through the great works of the kings belonging to the eighteenth and
nineteenth dynasties. We are tempted, however, to believe that the
architects of the Sait period must have introduced fresh beauties into
the plans, proportions, and decorations of those temples which the
princes of the twenty-sixth dynasty, in their desire that their
capital and the other cities of the Delta should rival or excel the
magnificence of Memphis and Thebes, confided to their skill. Both the
statues and the royal tombs of the Sait period have characteristics
which distinguish them from those of earlier epochs. In all that we
possess from this last period of artistic activity in Egypt, there is
a new desire for elegance, for grace, carried sometimes to an extreme
which is not free from weakness and affectation. It is probable that
the same qualities existed in the religious architecture of Sais.

Unhappily all the buildings constructed in Memphis and Lower Egypt
during the Sait supremacy have disappeared leaving hardly a trace
behind, and the Greek writers have left us nothing but vague accounts
to supply their place. Herodotus goes into ecstasies over the
propylæa, that is, the pylons and outer courts, which Amasis added to
the temple of Neith at Sais, and over the enormous size of the stones
employed. He describes in great detail a chapel carved out of a single
block of Syene granite, which Amasis transported from the quarries at
great cost in order that it might be erected in the sanctuary of the
said temple; unhappily it was so much injured on the journey that his
intention had to be abandoned.[371]

    [371] HERODOTUS, ii. 175.

All that we learn from the historian is that the Sait princes made use
of colossal stones in their buildings without much regard to their
appropriateness, but simply to impress their contemporaries with an
exaggerated idea of their wealth and power. The contractors of an
earlier age were also in the habit of employing blocks which seem
astonishing to us from their length and size, but they were never used
except when they were required, to cover a void or some other purpose;
the earlier architects never made the mistake of seeking for
difficulties merely to show how cleverly they could overcome them.

It is to be regretted that we know so little of the monument
attributed by Herodotus to Psemethek, and described by him in the
following terms:--"Having become master of the whole of Egypt,
Psammitichos constructed those propylæa of the temple of Hephaistos
which lie to the south of that building. In front of these propylæa he
also caused to be constructed an edifice in which Apis was nourished
as soon as he had manifested himself. It was a peristyle ornamented
with figures. Colossal statues, twelve cubits high, were employed as
supports, instead of columns."[372] We may assume that these colossi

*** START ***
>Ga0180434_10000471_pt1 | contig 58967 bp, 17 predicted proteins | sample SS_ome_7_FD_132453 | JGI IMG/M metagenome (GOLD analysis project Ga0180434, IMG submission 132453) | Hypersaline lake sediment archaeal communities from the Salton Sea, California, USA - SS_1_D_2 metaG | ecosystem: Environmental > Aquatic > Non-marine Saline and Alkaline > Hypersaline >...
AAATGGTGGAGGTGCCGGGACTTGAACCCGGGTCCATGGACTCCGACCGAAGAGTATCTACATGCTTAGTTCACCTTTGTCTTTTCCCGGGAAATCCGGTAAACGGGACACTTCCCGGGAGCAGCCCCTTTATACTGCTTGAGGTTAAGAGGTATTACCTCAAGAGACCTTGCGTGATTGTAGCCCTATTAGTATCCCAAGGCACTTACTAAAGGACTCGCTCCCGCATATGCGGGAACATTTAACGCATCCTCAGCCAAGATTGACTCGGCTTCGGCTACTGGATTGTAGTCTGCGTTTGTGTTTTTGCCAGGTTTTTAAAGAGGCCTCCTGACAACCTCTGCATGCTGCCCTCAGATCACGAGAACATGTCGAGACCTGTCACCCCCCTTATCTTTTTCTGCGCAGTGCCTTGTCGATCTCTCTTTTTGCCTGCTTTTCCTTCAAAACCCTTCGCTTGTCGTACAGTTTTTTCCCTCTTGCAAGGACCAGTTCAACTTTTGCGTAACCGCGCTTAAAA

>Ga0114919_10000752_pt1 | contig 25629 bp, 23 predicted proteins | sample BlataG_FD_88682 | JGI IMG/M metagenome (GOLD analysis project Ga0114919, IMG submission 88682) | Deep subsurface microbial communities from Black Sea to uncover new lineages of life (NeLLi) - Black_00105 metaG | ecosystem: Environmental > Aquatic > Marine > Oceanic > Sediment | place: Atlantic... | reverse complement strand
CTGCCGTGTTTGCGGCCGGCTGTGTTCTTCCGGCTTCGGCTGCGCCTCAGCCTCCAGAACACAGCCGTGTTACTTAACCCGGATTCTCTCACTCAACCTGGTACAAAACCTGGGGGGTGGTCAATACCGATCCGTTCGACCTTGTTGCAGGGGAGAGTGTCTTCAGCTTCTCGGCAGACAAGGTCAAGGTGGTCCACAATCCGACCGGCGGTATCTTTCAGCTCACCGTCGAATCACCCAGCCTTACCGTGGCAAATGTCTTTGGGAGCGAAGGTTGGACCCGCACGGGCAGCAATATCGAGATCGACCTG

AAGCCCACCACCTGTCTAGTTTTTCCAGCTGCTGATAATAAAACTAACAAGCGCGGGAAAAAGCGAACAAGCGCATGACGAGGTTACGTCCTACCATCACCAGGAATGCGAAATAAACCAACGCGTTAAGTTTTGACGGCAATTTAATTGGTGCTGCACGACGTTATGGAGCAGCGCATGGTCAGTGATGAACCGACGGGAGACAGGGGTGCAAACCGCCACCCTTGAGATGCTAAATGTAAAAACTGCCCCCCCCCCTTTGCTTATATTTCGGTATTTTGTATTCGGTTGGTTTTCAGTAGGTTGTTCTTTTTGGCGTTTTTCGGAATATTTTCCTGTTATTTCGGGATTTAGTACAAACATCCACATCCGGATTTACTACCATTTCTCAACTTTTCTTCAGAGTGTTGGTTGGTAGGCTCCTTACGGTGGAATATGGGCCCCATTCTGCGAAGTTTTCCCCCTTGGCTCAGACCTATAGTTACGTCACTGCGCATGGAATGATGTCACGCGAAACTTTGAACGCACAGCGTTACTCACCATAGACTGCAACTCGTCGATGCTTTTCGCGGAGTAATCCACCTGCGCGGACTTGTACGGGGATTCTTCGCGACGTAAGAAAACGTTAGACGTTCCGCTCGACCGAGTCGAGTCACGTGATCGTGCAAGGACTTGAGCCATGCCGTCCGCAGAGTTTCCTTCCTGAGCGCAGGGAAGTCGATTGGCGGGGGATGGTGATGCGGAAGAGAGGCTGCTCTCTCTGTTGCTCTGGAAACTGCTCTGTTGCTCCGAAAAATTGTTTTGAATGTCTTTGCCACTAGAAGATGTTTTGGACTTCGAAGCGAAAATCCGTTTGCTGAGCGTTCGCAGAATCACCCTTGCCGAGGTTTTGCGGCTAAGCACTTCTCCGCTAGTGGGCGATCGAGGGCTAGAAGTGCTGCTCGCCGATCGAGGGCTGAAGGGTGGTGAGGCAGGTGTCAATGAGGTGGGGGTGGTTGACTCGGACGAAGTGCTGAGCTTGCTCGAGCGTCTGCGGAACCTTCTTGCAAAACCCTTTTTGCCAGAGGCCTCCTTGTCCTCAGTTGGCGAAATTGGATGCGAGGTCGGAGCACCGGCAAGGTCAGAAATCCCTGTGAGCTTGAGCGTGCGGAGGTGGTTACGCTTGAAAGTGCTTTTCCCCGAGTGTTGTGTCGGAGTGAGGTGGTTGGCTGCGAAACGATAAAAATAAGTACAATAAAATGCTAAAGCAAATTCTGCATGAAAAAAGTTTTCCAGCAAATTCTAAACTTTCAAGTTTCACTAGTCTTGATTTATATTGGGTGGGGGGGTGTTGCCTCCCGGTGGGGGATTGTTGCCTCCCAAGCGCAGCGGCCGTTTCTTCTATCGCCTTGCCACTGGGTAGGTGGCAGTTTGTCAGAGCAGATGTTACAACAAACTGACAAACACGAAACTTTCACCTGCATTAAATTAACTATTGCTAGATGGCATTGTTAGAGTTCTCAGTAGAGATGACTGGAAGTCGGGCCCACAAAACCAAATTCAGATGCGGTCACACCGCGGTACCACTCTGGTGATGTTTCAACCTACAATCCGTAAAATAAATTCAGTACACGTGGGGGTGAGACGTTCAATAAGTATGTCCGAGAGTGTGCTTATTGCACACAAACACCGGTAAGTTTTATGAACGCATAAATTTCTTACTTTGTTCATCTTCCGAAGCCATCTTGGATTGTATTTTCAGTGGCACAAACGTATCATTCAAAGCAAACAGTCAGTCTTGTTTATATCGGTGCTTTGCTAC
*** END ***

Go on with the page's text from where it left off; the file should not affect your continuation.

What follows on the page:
were, as in other Egyptian buildings, placed immediately in front of
the real supports, and did not themselves uphold an entablature.
Herodotus was not an architect, and, in taking account merely of the
general effect, he doubtless used an expression which is not quite

    [372] HERODOTUS, ii. 153.

The most important point to be noticed in this short extract from the
Greek historian is the hint it contains of the attempts at originality
made by the later generations of Egyptians, by "men born too late in
too old a century," and of the means by which they hoped to rival
their predecessors. The architect of Psemethek borrowed a motive which
had long been disused, of which, however, there are many examples at
Thebes, and employed it under novel conditions.

The caryatid form of pier is generally found, in temples, in the
peristyles of the fore-courts or the hypostyles of the pronaos.
Psemethek made use of it for the decoration of what was no more than a
cattle stable.[373] The stable in question had, it must be confessed,
a god for its inhabitant, and so far it might be called a temple; but
it was a temple of a very peculiar kind, in which the arrangements
must have been very different from those required in the abode of an
inanimate deity. In it the god was present in flesh and blood, and
special arrangements were necessary in order to provide for his wants,
and to exhibit him to the crowd or conceal him, as the ritual
demanded. The problem was solved, apparently, in a method satisfactory
to the Egyptians, as the guide who attended Herodotus called his
attention to the building with an insistance which led the historian
to pay it special attention.

    [373] Herodotus uses the word αὐλή, of which stable or
    cattle-shed was one of the primitive meanings.

Herodotus does not tell us what form the caryatides took in this